It is also true that the current spate of neo-Nazi repression, xenophobia and intolerance across the Indian landscape initiated by an outright partisan, muscle-flexing and myopic regime and its fanatic, saffron storm-troopers like the ABVP and Bajrang Dal, especially against the minorities, Dalits and the young, and inside autonomous campuses and centres of excellence in a bid to capture institutions and silence dissent, has sparked a universal wave of unrest, disgust and disquiet, which is also creating its own, indigenous and unique language and synthesis of resistance and liberation. The BJP government in Delhi and its Sangh Parivar outposts are constantly being seen as an anti-thesis of modernity, liberalism and secular, democratic principles, which, instead of following the tested state craft of tolerance, negotiations, engagement and diffusion, have actually become the catalysts of the constant cacophony of an undeclared ‘state of war and aggression’, sometimes bordering on the dark narratives of the Emergency.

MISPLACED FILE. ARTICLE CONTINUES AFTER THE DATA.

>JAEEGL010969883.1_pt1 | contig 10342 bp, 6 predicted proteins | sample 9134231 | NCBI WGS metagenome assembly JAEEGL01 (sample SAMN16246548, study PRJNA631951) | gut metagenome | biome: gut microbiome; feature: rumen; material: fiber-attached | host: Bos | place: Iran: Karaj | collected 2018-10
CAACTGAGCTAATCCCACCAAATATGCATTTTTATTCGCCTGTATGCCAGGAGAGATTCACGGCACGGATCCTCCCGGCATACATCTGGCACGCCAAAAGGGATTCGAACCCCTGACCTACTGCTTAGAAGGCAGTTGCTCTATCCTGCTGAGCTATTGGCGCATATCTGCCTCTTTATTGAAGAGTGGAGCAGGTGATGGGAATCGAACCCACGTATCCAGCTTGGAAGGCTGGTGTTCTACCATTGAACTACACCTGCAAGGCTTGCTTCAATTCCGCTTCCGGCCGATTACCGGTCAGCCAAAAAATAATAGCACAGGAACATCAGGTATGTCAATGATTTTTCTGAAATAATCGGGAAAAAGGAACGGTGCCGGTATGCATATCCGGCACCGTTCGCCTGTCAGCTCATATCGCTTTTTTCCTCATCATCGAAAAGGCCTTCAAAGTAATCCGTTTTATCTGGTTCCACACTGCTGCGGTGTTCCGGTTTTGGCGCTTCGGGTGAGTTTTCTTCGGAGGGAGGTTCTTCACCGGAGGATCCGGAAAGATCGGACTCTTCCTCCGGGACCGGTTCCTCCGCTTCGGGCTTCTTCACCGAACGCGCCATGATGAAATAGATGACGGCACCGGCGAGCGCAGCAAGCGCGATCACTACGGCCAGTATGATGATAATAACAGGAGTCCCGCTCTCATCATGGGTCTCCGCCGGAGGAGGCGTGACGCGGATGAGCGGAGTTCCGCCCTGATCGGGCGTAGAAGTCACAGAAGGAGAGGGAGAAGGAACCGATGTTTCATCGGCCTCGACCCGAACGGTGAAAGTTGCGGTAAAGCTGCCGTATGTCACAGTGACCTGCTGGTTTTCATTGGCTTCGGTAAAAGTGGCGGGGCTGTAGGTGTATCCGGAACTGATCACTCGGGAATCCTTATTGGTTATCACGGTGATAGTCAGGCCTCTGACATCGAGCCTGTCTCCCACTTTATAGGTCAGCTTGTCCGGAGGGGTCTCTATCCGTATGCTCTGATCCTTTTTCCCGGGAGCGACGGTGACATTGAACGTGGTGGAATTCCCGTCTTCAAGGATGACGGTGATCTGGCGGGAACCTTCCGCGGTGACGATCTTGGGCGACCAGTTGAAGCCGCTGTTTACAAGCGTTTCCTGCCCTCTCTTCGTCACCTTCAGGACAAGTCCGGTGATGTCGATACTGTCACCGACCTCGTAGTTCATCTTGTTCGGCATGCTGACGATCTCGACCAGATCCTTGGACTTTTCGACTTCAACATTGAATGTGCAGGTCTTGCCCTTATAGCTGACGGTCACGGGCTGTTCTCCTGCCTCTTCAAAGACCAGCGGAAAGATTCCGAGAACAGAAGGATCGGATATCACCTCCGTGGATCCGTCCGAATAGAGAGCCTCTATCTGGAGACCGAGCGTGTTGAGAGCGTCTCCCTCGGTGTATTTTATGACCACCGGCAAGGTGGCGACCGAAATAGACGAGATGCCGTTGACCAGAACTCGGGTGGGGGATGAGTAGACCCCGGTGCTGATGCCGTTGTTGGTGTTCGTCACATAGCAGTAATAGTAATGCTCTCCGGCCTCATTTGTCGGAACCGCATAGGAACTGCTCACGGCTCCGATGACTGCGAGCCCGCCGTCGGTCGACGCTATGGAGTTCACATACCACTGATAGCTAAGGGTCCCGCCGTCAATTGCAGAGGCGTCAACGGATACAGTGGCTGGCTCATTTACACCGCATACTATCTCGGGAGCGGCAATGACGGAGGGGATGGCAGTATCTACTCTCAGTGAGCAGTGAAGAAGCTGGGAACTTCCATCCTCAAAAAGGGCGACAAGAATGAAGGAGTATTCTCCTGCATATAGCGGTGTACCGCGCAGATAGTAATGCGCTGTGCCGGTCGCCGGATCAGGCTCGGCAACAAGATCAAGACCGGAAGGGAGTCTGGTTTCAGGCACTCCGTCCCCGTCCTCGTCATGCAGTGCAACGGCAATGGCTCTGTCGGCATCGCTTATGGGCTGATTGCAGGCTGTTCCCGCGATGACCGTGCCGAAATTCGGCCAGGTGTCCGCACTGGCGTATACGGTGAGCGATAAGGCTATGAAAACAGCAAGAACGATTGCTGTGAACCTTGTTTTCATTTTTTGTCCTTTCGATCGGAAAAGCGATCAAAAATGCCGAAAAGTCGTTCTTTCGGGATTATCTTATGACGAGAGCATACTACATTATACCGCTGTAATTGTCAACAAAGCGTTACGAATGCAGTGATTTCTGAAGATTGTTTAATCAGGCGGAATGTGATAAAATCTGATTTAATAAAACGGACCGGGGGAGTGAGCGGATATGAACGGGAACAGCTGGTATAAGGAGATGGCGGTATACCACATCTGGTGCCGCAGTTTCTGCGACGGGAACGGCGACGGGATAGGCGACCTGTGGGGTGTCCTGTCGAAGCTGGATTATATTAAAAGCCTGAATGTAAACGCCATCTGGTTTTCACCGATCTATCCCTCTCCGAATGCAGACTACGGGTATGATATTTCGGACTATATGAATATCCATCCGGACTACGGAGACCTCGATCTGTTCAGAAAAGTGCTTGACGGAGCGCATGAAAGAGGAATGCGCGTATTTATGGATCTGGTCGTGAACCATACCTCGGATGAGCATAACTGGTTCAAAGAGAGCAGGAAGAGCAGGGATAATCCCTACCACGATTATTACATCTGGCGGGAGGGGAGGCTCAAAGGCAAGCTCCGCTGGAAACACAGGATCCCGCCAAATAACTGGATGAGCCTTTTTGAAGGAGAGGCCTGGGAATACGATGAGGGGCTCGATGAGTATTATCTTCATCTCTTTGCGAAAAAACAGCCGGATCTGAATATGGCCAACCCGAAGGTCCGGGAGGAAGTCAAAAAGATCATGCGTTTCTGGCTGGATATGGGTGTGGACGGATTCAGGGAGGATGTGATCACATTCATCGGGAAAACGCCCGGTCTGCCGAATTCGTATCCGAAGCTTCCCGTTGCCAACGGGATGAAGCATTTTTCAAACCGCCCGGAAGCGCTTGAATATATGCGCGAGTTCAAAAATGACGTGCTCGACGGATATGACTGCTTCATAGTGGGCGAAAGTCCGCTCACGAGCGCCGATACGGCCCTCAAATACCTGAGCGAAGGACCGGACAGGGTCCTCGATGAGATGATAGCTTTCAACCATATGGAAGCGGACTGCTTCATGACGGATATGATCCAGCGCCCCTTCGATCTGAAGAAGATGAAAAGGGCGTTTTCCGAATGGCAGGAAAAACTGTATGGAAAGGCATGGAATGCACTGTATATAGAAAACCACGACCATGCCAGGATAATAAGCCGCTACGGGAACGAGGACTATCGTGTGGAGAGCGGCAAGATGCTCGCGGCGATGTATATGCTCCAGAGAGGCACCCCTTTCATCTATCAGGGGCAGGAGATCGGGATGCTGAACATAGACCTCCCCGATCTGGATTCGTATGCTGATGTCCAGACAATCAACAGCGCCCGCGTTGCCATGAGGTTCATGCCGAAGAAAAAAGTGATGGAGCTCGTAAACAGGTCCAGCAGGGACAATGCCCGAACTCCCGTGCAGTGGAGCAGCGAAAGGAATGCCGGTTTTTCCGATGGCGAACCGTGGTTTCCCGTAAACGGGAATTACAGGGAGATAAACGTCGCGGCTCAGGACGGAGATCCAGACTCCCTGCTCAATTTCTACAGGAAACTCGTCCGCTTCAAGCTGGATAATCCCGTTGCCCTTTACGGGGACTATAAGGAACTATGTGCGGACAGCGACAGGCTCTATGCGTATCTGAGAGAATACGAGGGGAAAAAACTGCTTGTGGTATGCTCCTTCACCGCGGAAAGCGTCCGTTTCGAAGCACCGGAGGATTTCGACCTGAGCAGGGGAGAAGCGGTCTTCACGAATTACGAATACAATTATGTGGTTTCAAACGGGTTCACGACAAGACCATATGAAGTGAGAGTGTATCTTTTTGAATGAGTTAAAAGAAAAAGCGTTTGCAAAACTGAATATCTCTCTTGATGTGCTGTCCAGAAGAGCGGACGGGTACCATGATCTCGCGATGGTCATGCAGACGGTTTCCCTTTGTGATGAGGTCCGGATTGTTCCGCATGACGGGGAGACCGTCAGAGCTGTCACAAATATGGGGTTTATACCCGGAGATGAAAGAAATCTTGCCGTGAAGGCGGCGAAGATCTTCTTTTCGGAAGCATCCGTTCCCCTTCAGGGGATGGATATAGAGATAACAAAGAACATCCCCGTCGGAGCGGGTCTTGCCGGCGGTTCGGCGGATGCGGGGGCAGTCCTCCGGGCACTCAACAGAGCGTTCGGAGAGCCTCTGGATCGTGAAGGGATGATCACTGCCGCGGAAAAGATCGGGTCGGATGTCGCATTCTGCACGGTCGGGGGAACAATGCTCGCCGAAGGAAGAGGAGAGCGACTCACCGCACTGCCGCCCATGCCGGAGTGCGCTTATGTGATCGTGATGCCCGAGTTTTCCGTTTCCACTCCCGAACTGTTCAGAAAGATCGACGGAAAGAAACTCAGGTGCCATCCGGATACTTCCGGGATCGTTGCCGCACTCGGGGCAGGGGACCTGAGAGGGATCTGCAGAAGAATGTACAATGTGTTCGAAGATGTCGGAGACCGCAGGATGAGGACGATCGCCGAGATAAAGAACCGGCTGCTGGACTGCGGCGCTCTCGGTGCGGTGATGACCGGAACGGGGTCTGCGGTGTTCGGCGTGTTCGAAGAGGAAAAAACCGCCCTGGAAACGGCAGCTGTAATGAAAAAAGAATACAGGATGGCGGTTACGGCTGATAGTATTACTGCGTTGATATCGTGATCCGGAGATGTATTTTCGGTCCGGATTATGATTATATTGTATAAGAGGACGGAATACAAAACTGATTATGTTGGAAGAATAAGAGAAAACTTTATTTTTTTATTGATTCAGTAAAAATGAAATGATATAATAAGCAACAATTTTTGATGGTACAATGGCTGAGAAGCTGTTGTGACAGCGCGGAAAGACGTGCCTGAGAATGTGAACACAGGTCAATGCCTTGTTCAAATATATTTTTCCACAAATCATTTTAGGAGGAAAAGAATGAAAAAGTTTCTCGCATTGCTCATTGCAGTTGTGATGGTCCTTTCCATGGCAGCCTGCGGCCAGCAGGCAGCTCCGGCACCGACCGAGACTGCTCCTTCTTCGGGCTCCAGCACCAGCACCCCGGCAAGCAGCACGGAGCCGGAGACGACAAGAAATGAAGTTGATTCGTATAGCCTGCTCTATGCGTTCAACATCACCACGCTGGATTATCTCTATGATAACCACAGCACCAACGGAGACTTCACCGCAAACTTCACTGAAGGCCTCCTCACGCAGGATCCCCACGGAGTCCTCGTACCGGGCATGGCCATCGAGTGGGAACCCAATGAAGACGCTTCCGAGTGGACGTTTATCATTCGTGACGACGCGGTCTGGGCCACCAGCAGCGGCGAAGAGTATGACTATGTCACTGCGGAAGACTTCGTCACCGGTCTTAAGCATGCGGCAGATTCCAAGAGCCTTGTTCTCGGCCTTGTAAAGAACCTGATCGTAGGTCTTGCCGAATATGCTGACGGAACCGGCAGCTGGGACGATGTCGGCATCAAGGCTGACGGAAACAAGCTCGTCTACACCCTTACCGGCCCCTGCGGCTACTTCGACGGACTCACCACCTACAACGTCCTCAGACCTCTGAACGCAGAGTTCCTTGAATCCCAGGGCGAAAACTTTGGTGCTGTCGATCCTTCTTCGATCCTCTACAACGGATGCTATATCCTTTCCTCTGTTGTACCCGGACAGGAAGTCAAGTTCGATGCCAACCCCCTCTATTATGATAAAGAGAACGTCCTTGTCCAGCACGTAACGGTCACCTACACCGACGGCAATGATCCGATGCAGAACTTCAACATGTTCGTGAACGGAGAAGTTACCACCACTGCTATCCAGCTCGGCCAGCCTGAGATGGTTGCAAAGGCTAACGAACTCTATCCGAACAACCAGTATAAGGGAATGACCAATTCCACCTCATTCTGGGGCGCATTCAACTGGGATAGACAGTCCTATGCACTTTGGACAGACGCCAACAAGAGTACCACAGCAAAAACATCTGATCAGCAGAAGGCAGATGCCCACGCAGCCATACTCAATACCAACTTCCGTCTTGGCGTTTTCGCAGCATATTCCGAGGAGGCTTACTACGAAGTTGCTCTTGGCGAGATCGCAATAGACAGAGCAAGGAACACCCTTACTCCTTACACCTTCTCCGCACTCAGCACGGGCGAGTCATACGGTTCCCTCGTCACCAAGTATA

The abject failure of ‘achche din’,  ad-driven event-management, hollow promises of aspirational, start-up, stand up, make-in-India etc and the multitude of false promises to turn the economy around, make India another China (with or without Chinese  totalitarianism? ), creating jobs, eliminating rural distress and farmer suicides, least of all the mythology of bullet trains, black money, swachch bharat and clean rivers, have fallen flat, so flat, that they are now resorting to the time-tested rhetoric of sectarian and shallow nationalism and the signs and symbols of bharat mata, to polarize and communalise society. Even the rock shows all over the world by the prime minister, with NRI Gujaratis often showcased as selfie showpieces, have turned out to be a damp squib. That they are not succeeding seems to have made them more desperate, whereby, even the corporate, right wing liberals, market fundamentalists, the upwardly mobile classes who voted for them, and some sections of media have seen through their diabolical game. It’s a game they played well with their xenophobic, one-dimensional Gujarat model, but, it seems, it is not succeeding in the rest of the country.